The confidence and supply deal has been further damaged after a widely leaked Fine Gael report accused Fianna Fáil of making €1.5bn worth of promises this year that the country cannot afford.
The document, which was drawn up by an internal Fine Gael group, has sparked fresh fears of a snap election during the upcoming budget talks amid Fine Gael plans to ramp up attacks on Fianna Fáil on the same issue in the months to come.
In the leaked 13-page report titled Fianna Fáil’s roulette economics will repeat the mistakes of the past, Fine Gael officials made a series of claims about their rival party.
Specifically, the report claimed Fianna Fáil has made €1.5bn of “populist spending demands” across health, housing, social affairs, and education since the start of the year, labelling the promises as “reckless spending calls”.
While the report is officially part of ongoing internal Fine Gael research on the price tags for Fianna Fáil’s opposition promises, the fact it was widely leaked has led to an angry outburst from Micheál Martin’s party.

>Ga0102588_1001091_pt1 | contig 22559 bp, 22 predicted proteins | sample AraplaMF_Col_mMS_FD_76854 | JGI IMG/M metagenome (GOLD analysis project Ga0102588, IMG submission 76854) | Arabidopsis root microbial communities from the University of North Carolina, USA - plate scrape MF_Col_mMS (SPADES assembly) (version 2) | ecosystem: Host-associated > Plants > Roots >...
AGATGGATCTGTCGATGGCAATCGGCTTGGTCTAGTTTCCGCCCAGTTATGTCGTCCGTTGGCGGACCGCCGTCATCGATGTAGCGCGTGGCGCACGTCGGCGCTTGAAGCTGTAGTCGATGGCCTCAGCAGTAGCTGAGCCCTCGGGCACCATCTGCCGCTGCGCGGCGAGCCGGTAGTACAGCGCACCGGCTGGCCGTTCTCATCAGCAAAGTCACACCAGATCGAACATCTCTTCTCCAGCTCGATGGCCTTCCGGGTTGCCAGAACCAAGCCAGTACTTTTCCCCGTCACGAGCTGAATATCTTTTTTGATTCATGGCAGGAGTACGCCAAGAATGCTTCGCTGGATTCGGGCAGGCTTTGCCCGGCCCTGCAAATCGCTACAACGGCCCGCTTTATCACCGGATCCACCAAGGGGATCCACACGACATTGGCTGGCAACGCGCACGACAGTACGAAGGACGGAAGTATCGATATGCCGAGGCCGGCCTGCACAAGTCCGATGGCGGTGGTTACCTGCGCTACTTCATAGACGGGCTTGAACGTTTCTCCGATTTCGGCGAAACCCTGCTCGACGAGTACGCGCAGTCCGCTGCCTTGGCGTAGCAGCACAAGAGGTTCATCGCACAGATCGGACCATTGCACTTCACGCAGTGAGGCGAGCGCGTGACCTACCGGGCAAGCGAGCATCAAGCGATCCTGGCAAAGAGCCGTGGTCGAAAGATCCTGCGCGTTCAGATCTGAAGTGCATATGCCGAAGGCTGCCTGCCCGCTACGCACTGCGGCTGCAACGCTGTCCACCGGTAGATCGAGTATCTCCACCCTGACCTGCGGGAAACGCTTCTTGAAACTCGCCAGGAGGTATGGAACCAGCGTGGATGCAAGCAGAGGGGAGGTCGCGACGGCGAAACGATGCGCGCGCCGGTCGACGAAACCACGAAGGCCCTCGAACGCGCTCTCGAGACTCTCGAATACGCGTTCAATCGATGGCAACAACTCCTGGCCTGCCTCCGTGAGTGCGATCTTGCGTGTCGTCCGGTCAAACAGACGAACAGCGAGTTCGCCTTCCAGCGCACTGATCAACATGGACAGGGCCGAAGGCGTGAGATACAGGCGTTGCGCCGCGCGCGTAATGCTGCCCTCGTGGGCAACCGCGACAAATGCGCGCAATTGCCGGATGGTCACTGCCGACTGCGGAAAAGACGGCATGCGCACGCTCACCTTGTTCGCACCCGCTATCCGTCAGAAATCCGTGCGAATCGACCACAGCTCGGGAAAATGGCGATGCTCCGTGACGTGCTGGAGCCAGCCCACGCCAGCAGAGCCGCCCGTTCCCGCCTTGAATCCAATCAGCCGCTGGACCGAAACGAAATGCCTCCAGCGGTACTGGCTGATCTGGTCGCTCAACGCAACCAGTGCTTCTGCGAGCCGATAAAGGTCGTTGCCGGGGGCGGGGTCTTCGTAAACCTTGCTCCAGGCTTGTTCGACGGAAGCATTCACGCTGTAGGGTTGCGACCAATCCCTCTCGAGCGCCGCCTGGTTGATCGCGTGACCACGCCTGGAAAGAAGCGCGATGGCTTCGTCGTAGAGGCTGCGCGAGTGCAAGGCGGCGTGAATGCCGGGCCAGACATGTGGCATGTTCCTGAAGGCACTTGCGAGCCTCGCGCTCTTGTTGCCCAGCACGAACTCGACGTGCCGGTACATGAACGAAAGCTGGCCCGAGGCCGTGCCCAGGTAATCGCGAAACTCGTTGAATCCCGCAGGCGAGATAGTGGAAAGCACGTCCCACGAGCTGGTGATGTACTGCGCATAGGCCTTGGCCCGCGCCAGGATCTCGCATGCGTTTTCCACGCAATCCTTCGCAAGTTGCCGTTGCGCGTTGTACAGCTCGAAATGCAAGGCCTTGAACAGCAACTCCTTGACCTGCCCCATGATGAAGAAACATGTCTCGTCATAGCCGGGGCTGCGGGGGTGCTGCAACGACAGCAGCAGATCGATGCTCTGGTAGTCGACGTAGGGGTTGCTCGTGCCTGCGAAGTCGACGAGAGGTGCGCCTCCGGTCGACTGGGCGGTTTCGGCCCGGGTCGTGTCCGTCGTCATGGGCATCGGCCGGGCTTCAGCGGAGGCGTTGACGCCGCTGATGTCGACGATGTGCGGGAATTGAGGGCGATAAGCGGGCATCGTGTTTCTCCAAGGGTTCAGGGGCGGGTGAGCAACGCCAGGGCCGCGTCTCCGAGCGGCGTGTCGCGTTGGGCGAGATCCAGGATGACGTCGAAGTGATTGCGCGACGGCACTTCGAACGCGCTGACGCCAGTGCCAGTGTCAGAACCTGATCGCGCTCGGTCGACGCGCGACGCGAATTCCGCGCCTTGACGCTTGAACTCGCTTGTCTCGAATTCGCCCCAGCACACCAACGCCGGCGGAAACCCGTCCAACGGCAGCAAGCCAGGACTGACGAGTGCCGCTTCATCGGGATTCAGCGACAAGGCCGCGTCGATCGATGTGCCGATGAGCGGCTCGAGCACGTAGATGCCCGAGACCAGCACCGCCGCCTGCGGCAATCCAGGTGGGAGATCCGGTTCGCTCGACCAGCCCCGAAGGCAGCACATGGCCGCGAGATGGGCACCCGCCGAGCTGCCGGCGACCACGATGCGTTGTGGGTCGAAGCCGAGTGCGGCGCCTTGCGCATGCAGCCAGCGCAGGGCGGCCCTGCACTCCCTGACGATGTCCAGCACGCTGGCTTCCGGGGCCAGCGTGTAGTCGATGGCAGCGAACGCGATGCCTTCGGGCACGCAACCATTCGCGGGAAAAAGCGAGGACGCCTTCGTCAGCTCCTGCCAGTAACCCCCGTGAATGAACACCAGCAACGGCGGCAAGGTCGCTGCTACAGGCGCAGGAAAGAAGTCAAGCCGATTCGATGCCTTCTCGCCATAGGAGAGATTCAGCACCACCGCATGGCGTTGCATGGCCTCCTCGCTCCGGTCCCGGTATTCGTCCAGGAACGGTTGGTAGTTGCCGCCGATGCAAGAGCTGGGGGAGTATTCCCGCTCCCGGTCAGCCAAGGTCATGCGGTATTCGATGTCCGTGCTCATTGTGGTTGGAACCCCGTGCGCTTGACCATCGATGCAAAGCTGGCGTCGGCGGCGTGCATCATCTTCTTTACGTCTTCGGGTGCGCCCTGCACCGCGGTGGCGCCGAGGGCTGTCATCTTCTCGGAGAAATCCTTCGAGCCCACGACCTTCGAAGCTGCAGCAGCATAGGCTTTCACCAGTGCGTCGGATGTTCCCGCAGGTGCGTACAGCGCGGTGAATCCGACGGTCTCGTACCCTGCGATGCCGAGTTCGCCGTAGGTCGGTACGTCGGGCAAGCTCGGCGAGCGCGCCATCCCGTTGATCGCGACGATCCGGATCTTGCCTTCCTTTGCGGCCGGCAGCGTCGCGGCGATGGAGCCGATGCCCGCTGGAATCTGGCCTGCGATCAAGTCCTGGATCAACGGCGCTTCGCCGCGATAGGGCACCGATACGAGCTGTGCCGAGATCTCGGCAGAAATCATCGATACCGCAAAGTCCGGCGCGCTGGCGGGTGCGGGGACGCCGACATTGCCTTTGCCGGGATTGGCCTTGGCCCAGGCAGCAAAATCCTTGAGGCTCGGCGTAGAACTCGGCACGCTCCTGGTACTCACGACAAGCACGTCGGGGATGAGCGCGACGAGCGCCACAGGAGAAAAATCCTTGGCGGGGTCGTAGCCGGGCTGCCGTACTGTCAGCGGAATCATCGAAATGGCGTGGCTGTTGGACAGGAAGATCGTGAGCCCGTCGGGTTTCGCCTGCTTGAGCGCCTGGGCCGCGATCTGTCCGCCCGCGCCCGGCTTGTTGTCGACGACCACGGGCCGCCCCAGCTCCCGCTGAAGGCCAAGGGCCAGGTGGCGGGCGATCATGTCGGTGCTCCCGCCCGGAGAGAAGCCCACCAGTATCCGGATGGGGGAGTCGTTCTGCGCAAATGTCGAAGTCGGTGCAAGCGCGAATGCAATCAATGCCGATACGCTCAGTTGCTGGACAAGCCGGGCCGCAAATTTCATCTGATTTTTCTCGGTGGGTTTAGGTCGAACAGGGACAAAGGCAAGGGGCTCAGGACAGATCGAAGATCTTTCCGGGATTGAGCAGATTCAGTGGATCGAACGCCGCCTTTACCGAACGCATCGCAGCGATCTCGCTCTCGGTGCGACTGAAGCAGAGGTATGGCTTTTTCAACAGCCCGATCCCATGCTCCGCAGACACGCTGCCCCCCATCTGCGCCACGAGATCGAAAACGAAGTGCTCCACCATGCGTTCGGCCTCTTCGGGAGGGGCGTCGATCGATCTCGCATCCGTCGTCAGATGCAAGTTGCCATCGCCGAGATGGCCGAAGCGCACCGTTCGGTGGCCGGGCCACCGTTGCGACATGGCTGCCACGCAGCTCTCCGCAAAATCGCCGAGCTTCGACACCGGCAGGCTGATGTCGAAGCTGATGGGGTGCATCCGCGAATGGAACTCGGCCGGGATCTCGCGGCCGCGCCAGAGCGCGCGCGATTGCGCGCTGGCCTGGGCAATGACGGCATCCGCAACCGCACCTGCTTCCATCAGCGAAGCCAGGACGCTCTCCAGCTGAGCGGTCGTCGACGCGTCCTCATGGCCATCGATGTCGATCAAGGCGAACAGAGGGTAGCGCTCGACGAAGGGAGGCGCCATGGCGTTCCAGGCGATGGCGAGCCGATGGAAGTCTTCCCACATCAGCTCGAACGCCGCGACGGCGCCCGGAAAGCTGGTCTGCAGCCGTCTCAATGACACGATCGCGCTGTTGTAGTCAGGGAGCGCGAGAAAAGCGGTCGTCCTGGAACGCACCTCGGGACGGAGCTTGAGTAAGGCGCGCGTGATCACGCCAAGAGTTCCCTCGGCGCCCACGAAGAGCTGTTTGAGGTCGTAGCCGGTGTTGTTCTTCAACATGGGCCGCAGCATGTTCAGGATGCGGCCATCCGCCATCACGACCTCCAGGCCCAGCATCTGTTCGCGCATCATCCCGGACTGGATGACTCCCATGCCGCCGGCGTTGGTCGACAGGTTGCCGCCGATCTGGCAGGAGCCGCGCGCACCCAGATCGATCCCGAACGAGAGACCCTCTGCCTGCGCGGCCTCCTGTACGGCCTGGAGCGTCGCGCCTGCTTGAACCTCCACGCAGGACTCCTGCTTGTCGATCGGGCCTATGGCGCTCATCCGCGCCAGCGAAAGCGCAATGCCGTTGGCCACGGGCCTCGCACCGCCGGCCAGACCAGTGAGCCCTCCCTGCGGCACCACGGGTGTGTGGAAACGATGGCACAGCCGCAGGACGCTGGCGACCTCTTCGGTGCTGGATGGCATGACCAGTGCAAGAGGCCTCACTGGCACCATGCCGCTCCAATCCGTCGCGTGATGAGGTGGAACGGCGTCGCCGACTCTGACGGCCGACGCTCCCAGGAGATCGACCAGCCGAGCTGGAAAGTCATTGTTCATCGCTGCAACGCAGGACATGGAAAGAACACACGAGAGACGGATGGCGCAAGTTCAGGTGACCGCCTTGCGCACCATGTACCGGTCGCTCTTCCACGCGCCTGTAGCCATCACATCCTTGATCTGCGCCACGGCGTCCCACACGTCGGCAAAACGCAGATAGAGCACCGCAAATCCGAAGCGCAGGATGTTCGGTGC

And with the first stages of Budget 2019 talks due to begin in the coming weeks before the end of the confidence and supply deal later this year, the latest row has led to fresh fears over whether the existing minority government deal will continue.
In a statement yesterday, a Fianna Fáil spokesperson said the document is a “juvenile” attempt to distract from Fine Gael’s own failures in office and insisted the party will not be put off from seeking public service investment in the upcoming budget talks.
“Fine Gael has previously stated they believe in a US-style tax regime, where the wealthiest in society are prioritised for tax cuts and those who rely on decent public services can wait. But the Irish people gave them their answer in 2016.
“This latest nonsense is obviously another attempt to get their divisive Tory-style agenda back on the table in advance of the upcoming budget negotiations. It will be as unsuccessful as it is transparent.
“Fine Gael can continue to focus on silly politics and their spin over substance approach to Government. Fianna Fáil will continue to focus on using our mandate to get things done and improve the lives of our people.”
The internal Fine Gael document was drawn up at the behest of Taoiseach Leo Varadkar, who told the Dáil last April he is keeping a record of the alleged costs of Fianna Fáil’s opposition promises due to fears they risk over-heating the economy.
Fianna Fáil has heavily criticised the claim, insisting it is putting forward genuine proposals which must be introduced for the benefit of the public.
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